Loujain al-Hathloul: Saudi activist released from prison
Saudi women's rights activist Loujain al-Hathloul has returned home after spending 1,001 days in prison.
Nouf Abdulaziz, a blogger, was also released from prison, according to the Women's Human Rights Defenders in MENA group.
The releases were celebrated online, with Loujain's sister Lina al-Hathloul, taking to Twitter to share the news:
Lina also highlighted that despite her sister’s conditional release, she will still face restrictions on her freedom and movement.
“Can I kindly ask that we don’t use the word ‘free’ or ‘freed’ in noting Loujain’s potential release as it is not freedom. It is a potential release from prison and she is still under probation, travel ban and awaiting news of the appeal process. Thank you for all your support,” she tweeted on Tuesday.
Her other sister, Alia al-Hathloul, also celebrated the release on Twitter, calling Wednesday the best day of her life.
Translation: ‘Mamaaaaaa, this is the best day of my life, Loujain is at my parent’s house’.
Thousands of people congratulated the family online.
Loujain al-Hathloul is probably the most famous activist, dissident or critic detained by the Saudi government. Her family have campaigned relentlessly for her release, attracting worldwide attention and scorn for the Saudi authorities.
Alia said she is proud of her siblings for helping get Loujain released.
"Thank you for everyone who has congratulated us. Forgive me if i can't reply to the phonecalls," Alia tweeted.
Rothna Begum, senior women's researcher at Human Rights Watch, celebrated the news but also called on Saudi authorities to release other women still behind bars.
"Finally!!! Great to hear Loujain al-Hathloul is home! She should never have been arrested in the first place. Saudi authorities should quash all charges and lift the suspended sentence and travel bans against her and other women's rights activists for their women's rights activism," she said in a tweet.
Agnes Callamard, a UN expert that has investigated Saudi abuses, also hailed the news.
The right to drive
Loujain al-Hathloul, 31, is a vocal women’s rights defender. In 2018, she was arrested in the UAE and flown to Saudi Arabia, where she faced a trial based on a terror law often used to prosecute activists.
The activist was tried in the Specialised Criminal Court, which Saudi Arabia set up in 2008 to try terrorism cases but in recent years has pursued peaceful dissidents. In December, she was sentenced to five years and eight months imprisonment, convicted under acts that fall under a Saudi law on combating and financing terrorism.
UN experts have called the charges "spurious".
Hathloul campaigned for women’s rights and the lifting of the driving ban, and also spoke openly about the kingdom’s laws on male guardianship.
Her detention came as part of a sweeping crackdown that has seen vocal figures, dissidents and religious scholars imprisoned.
Under Crown Prince Mohammed bin Salman, the Saudi government has aggressively publicised liberalising reforms. However, several women who campaigned for the right to drive, such as Hathloul, were imprisoned as the kingdom implemented the very same reform.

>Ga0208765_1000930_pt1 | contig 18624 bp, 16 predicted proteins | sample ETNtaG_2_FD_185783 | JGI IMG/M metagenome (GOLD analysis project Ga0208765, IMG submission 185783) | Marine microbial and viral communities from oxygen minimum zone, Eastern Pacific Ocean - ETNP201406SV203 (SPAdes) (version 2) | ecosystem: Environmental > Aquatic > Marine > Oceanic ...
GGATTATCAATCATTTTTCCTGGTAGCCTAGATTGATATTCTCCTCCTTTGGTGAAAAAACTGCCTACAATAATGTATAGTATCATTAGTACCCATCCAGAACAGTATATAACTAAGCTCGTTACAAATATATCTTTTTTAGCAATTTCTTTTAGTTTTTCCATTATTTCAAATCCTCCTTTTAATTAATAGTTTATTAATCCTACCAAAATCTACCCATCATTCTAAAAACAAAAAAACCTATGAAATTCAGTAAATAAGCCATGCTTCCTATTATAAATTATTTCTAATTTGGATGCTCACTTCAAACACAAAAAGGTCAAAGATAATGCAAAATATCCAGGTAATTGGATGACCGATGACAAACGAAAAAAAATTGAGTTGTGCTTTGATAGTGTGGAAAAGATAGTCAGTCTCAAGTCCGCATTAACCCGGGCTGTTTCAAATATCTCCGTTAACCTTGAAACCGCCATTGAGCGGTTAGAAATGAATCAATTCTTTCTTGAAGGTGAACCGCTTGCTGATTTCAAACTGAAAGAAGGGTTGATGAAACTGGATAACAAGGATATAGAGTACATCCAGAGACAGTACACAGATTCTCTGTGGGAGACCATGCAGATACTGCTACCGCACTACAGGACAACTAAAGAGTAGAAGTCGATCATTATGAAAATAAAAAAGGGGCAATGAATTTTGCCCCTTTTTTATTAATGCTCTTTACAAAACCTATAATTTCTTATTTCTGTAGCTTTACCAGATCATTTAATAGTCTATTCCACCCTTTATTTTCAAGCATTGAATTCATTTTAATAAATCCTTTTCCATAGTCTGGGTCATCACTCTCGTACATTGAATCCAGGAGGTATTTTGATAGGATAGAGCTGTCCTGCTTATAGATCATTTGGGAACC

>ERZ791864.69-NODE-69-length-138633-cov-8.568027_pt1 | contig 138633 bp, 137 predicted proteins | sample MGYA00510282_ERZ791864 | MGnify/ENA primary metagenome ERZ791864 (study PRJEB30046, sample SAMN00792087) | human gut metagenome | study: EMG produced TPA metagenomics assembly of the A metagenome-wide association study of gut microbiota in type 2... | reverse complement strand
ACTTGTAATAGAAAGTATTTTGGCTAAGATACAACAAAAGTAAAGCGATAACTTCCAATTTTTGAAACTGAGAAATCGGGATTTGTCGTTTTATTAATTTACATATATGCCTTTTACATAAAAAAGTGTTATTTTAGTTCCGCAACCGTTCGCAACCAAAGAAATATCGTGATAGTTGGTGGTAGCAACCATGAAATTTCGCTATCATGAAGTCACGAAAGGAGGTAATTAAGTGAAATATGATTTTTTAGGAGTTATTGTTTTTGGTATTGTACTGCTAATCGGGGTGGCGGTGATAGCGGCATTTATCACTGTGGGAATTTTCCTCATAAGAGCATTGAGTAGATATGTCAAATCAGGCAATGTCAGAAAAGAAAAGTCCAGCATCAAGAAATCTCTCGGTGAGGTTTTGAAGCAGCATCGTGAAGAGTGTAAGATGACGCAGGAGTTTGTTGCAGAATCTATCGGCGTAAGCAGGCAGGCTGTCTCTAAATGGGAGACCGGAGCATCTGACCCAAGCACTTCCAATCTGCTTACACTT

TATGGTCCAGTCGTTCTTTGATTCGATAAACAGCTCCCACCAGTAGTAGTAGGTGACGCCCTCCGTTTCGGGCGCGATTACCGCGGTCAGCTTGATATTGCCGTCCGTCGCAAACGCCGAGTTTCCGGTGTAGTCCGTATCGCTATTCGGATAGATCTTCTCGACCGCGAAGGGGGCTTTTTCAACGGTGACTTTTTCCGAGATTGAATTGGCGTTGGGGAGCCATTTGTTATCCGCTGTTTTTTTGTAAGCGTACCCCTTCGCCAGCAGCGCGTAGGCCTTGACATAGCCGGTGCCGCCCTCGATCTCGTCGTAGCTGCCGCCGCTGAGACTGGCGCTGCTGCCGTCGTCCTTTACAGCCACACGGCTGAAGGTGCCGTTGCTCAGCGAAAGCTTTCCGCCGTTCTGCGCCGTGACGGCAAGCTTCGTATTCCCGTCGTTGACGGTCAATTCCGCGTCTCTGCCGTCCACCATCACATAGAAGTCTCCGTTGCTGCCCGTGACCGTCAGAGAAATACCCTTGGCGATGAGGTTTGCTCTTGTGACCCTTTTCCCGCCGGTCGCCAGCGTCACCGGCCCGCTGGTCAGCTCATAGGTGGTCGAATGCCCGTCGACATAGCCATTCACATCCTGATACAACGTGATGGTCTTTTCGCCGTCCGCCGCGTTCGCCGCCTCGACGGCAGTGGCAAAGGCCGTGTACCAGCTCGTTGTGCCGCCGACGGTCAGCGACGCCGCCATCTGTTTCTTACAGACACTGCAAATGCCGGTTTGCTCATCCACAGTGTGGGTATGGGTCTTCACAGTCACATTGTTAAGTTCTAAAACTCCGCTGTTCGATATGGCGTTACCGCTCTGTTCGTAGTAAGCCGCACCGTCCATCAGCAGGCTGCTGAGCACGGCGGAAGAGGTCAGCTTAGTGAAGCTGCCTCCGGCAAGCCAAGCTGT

According to reports from rights groups and family members, Hathloul faced sexual harassment and torture while in prison.
In an interview with CNN, Loujain’s brother, Walid al-Hathloul, said that Saud al-Qahtani, a top adviser to the crown prince, oversaw his sister's torture and threatened to rape her.
Earlier this week, Alia al-Hathloul said her parents were summoned to the Court of Appeal over Loujain’s alleged torture in prison. According to documents shared by Alia, the court refused to acknowledge that she had been tortured, citing lack of evidence.
However, Hathloul's family noted requests for authorities to release records that may have helped her case were ignored.
Last year, Hathloul also went on hunger strike to protest against the al-Hair prison administration depriving her of contact with her family. Her family later reported that her health had deteriorated significantly after going on hunger strike.
Nouf Abdulaziz was detained in the same 2018 crackdown.
Authorities said her columns, which appeared on her personal blog and Saudi feminist website Noon al-Arabyiah, discussed "sensitive issues".
The founder of Saudi-focused human rights organisation AlQST, Yahya Assiri, told the Committee to Protect Journalists in 2019 that Abdulaziz was forced to stop writing her columns following pressure from officials.
'Don’t take away all that I have dreamed of and striven for just to be a scapegoat for the benefit of another'
- Nouf Abdulaziz
Abdulaziz and Hathloul both became icons, symbolsing the lack of women's freedoms and rights in the kingdom. Many rights organisations have campaigned for their release since their imprisonment.
Hana Al-Khamri, a friend of Abdulaziz’s, published a letter from her shortly after she was arrested.
In the letter, Abdulaziz questioned why she was considered a criminal in her home country.
“I was never but a good citizen who loved her country and wished the best for it, a loving daughter and a hardworking student and a devoted worker, who never demeaned, hated or envied anyone,” she wrote.
“Take my life, time, health, all that I own if that is for the benefit of my country, take my present, future, and all that I love if that satisfies you and if it’s for the good of our people, but don’t take away my right to life and to freedom and dignity. Don’t take away all that I have dreamed of and striven for just to be a scapegoat for the benefit of another.”